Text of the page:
By Chris Pike
The actions of 37-year-old Yangebup man David James Fraser in running onto the WACA in Sunday’s fifth one-day international and tackling Latif to the ground made a mockery of the ground’s security and dented the WACA’s reputation.
WACA chief executive Graeme Wood will have Fraser banned for life from the Perth venue, but WA laws mean he can only be fined $500.
He has been charged by police with assault and trespass and will face court in late February, but Ponting never wants to see that allowed to happen again and wants him made an example out of.
"I just hope I never see that again to tell you the truth. I had seen that once a long time ago and that ended up being a horrible incident and seeing it again it is a worry. Obviously we don’t condone that sort of behaviour and it’s unfortunately a small minority of the crowd that turns up to do something stupid like that which puts everyone in the same boat," Ponting said.
"Hopefully we don’t see that happen again. There was a lot of security around there and even more after it happened, but we’d like to think that it doesn’t happen in Australia again. There were a lot of security around, but they’ve only got a certain amount of arms and legs I guess.
"If you take them all from one part of the ground to put them there then maybe it happens somewhere else. It’s the spectator’s responsibility. You can’t turn up and act like that at a game of cricket. I hope it’s now a police matter because that’s what it deserves to be."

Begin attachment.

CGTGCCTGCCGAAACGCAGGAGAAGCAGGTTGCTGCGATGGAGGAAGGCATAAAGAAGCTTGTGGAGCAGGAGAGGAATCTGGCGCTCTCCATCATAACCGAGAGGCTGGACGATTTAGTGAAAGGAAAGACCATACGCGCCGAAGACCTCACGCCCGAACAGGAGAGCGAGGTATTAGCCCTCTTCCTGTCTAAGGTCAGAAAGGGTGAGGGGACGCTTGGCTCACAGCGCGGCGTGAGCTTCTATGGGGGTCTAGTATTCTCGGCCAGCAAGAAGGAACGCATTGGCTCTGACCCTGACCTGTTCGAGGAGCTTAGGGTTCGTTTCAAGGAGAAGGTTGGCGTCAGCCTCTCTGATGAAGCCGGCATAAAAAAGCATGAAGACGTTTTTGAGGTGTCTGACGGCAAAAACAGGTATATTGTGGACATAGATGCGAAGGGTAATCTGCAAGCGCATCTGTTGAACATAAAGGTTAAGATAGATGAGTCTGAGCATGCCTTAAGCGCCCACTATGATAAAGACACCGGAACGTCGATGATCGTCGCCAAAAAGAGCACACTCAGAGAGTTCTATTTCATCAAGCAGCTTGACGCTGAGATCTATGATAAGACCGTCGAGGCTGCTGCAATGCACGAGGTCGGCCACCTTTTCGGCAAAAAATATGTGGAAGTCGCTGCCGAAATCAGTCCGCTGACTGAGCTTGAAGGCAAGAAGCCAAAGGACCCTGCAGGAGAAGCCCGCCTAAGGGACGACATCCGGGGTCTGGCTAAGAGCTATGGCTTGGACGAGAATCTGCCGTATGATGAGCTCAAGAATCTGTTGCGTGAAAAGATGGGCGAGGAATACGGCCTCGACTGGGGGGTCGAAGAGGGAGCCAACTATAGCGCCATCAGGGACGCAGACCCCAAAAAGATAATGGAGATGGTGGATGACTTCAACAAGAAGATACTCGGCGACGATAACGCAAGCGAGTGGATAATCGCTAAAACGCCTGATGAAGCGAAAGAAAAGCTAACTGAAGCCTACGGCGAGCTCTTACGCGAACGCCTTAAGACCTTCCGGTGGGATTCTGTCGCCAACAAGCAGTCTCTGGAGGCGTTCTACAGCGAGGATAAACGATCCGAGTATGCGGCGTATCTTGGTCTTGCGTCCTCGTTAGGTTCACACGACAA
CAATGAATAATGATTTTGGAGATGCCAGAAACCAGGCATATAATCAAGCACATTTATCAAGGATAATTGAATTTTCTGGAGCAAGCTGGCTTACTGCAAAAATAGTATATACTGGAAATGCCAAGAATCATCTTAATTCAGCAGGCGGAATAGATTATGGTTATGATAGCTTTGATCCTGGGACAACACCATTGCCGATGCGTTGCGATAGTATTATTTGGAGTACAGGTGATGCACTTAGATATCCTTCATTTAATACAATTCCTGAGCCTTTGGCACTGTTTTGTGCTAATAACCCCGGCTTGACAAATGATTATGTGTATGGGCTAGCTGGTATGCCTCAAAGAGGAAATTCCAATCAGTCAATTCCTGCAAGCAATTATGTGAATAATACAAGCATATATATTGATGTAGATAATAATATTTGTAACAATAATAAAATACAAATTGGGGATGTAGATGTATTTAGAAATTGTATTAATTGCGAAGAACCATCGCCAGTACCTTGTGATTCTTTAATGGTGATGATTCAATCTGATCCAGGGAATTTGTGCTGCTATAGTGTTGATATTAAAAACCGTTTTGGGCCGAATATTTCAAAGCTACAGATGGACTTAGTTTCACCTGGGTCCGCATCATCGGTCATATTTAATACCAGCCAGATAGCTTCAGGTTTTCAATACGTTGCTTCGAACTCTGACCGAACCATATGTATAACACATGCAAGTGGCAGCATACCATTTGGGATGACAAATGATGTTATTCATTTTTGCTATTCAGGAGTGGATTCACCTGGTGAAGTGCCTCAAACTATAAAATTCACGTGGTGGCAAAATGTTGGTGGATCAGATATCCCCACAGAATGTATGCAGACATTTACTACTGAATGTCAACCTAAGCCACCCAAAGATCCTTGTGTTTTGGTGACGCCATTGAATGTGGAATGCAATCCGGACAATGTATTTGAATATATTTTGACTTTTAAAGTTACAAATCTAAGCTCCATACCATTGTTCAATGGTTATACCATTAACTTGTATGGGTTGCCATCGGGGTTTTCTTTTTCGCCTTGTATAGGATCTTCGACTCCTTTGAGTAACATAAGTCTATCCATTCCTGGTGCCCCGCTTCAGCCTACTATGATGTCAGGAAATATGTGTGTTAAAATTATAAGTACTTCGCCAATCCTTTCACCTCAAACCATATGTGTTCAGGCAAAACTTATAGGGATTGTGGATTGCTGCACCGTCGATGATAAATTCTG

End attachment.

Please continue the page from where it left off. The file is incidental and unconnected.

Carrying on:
Ponting wants it made clear that nobody associated with the game whether they be administrators, players, fans or spectators want to see such action that Fraser took in running onto the ground and making contact with Latif, and he can’t understand why anybody would do it.
"Making a very good example of this guy is a good way to start. If you make a good example of him and make it clear to everybody that turns up at the cricket that that sort of behaviour is unacceptable," he said.
"We turn up as players and want to put on the best show that we can, and it was a tense moment of the game as well with it in the balance. As far as I’m concerned, I don’t want to see those people at the ground if they are going to behave like that."
Ponting also revealed that had he been the fielding captain and one of his players was attacked that there would have been the possibility of the Australians leaving the field.
Instead, Pakistan’s stand-in skipper Shahid Afridi had his own ball tampering issues to deal with in the dying overs as well as trying to guide his team to a first victory on tour.
"If I was the fielding captain I would have definitely brought all the players in and had a chat about how they felt about it (staying out there)," he said.
"That wasn’t the first spectator to come onto the ground either and that’s what I would have done if I was the captain out there, but luckily for us we were the batting team at the time."
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